Chapter 1: Foreclosure: The Big Picture. The Hope for Homeowners Act: Effective October 1, 2008, the Hope for Homeowners Act implemented a new program designed to help people convert their current loans into FHA-insured, 30-year fixed-interest-rate loans. As of December 15th, this program has not yet gotten off the ground. According to a report by the National Association of Consumer Bankruptcy Attorneys, not even one mortgage has been modified under this program and only several hundred modification applications have been submitted. For more details on the program, see the article on this subject in the Nolopedia, Mortgage Refinancing to Avoid Foreclosure.
Chapter 1: Foreclosure: The Big Picture. The bailout bill: On October 2, the Emergency Stabilization Act of 2008 (the bailout bill) became law. This law allocated over $800 billion to the Secretary of the Treasury to deal with the economy and the housing crisis. Under the Act, the federal government will be pressuring banks and mortgage lenders to participate in the Home for Homeowner's Act by agreeing to replace current high-cost mortgages with FHA-insured 30-year fixed-interest-rate mortgages. To assist in this effort, the new Act modifies the Hope for Homeowners Act by eliminating that Act's requirement that the new FHA-insured mortgages be for no more than 90% of the current appraised value. Now, the current lender can be offered any percentage of the current appraised value that the federal government decides is appropriate (even if it is more than the appraised value).
Chapter 3: Can You Keep Your House? Should You? Options under the Hope for Homeowners Act: Under this new law (effective October 1, 2008), you may qualify to have your current mortgage replaced with a new FHA-insured, 30-year fixed-rate mortgage for the current appraised value of your home (a little more or less depending on federal policies still in development). See Mortgage Refinancing to Avoid Foreclosure in the Nolopedia for details.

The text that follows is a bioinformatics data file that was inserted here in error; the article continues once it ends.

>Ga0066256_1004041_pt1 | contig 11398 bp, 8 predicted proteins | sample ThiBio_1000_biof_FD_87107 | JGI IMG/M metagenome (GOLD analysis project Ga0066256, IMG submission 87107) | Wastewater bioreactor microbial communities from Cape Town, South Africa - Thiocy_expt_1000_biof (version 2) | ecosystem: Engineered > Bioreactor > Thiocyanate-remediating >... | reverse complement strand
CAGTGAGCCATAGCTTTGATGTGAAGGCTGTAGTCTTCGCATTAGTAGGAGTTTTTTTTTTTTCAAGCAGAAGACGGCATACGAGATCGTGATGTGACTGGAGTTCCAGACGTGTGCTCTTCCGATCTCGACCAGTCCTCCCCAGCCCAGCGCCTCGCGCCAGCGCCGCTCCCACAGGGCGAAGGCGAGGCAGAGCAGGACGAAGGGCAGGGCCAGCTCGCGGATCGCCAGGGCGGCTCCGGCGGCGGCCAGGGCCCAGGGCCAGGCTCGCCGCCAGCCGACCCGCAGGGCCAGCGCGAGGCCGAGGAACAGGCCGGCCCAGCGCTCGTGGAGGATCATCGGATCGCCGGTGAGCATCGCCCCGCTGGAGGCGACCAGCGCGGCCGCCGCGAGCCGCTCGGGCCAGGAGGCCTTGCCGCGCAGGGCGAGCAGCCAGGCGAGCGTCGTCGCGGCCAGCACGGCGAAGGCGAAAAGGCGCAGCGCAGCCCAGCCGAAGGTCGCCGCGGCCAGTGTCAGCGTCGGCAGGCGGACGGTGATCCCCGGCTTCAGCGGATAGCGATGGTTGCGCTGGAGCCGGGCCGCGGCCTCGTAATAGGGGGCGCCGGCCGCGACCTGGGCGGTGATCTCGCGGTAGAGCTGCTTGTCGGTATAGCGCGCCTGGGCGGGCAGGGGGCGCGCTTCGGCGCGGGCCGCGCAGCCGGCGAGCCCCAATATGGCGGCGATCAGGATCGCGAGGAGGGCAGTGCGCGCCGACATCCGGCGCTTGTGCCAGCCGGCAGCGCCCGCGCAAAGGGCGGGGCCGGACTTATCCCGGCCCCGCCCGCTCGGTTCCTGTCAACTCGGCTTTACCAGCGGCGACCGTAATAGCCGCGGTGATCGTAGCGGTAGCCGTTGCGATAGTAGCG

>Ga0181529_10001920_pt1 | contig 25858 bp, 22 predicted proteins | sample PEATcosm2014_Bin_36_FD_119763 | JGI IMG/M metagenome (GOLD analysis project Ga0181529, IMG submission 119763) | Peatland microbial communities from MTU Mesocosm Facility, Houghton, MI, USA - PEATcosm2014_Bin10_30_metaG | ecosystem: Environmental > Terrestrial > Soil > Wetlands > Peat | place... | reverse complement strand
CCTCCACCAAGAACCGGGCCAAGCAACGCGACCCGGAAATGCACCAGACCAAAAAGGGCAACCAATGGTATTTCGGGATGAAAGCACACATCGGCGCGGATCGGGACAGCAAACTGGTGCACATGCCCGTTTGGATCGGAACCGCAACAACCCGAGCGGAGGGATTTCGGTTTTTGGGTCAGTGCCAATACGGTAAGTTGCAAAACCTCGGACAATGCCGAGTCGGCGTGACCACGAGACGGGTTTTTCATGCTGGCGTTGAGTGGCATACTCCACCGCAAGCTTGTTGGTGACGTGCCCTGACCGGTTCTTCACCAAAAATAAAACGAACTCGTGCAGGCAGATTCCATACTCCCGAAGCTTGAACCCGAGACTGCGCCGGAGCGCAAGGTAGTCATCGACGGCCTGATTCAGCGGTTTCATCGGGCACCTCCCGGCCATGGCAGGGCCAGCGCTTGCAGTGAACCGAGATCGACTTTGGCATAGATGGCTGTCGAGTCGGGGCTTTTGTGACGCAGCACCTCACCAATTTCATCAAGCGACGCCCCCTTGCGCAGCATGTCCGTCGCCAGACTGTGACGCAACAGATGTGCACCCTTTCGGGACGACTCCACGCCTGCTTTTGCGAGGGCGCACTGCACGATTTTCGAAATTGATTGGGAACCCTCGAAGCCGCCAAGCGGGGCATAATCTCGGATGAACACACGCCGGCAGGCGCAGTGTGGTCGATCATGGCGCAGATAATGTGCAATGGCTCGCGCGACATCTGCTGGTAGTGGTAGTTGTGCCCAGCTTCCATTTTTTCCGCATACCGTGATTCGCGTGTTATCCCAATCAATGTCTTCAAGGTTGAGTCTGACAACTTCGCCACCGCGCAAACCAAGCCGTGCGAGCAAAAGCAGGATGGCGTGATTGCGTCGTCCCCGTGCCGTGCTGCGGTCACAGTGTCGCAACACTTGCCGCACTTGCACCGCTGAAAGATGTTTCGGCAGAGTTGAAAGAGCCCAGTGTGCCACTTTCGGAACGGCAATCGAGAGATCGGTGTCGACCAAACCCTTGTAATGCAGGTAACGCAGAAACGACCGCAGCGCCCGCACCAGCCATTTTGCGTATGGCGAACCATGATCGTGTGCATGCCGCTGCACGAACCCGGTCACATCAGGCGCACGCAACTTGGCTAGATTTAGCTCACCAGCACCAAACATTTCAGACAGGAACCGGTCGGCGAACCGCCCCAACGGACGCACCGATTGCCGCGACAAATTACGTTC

If you are way upside down on your mortgage, this would mean a dramatically lower payment. However, there is a catch: Your ability to take out a second mortgage on the house will be greatly restricted. Also, if you acquire some equity in your home later on and want to refinance or sell the house, the federal government will be entitled to a share of the proceeds. If you sell the house within a year after issuance of the mortgage, the federal government will get 100% of the proceeds. This federal share will decrease to 50% over a five-year period and will remain at 50% after that. If your main goal in keeping your house is to build equity, this might not be such a good deal since you'll have the federal government as an equal "partner" (at best). On the other hand, if you are not concerned about building equity but rather want to keep the house as a good place to live for you and your family, the Hope for Homeowner's Act can help you realize that goal.